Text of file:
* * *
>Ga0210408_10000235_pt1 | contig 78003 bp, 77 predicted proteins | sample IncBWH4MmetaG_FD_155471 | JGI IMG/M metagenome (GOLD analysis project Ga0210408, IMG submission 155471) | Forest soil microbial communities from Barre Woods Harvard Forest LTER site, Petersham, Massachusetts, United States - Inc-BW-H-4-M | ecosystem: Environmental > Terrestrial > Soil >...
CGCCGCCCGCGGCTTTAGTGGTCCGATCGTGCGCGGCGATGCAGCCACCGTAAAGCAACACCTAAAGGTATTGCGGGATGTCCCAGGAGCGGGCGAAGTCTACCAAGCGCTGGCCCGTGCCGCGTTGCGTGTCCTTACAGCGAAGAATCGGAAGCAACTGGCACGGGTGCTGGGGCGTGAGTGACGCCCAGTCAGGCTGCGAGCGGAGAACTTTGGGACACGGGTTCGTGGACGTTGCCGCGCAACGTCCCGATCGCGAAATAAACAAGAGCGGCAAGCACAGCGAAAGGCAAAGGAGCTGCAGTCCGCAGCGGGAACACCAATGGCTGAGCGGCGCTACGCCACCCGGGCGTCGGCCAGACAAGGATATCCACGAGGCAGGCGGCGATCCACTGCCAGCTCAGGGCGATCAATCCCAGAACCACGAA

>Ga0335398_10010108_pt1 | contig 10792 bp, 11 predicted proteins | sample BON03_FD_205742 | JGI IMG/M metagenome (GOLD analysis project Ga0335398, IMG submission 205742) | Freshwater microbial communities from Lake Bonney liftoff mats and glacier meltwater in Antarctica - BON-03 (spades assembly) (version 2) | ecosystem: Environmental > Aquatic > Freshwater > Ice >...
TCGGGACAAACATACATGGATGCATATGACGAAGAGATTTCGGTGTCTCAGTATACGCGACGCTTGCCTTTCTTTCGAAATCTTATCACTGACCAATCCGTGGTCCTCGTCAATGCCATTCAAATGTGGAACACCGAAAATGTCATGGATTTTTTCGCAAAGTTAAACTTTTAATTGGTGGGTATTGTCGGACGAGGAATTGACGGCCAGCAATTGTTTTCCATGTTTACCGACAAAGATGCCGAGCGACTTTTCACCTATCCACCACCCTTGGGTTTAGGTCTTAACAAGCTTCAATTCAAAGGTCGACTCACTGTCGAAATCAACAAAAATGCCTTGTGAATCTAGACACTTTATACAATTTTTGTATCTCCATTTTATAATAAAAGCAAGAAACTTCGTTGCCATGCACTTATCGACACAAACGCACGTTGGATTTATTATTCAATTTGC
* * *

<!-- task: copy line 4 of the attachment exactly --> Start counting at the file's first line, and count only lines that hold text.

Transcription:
TCGGGACAAACATACATGGATGCATATGACGAAGAGATTTCGGTGTCTCAGTATACGCGACGCTTGCCTTTCTTTCGAAATCTTATCACTGACCAATCCGTGGTCCTCGTCAATGCCATTCAAATGTGGAACACCGAAAATGTCATGGATTTTTTCGCAAAGTTAAACTTTTAATTGGTGGGTATTGTCGGACGAGGAATTGACGGCCAGCAATTGTTTTCCATGTTTACCGACAAAGATGCCGAGCGACTTTTCACCTATCCACCACCCTTGGGTTTAGGTCTTAACAAGCTTCAATTCAAAGGTCGACTCACTGTCGAAATCAACAAAAATGCCTTGTGAATCTAGACACTTTATACAATTTTTGTATCTCCATTTTATAATAAAAGCAAGAAACTTCGTTGCCATGCACTTATCGACACAAACGCACGTTGGATTTATTATTCAATTTGC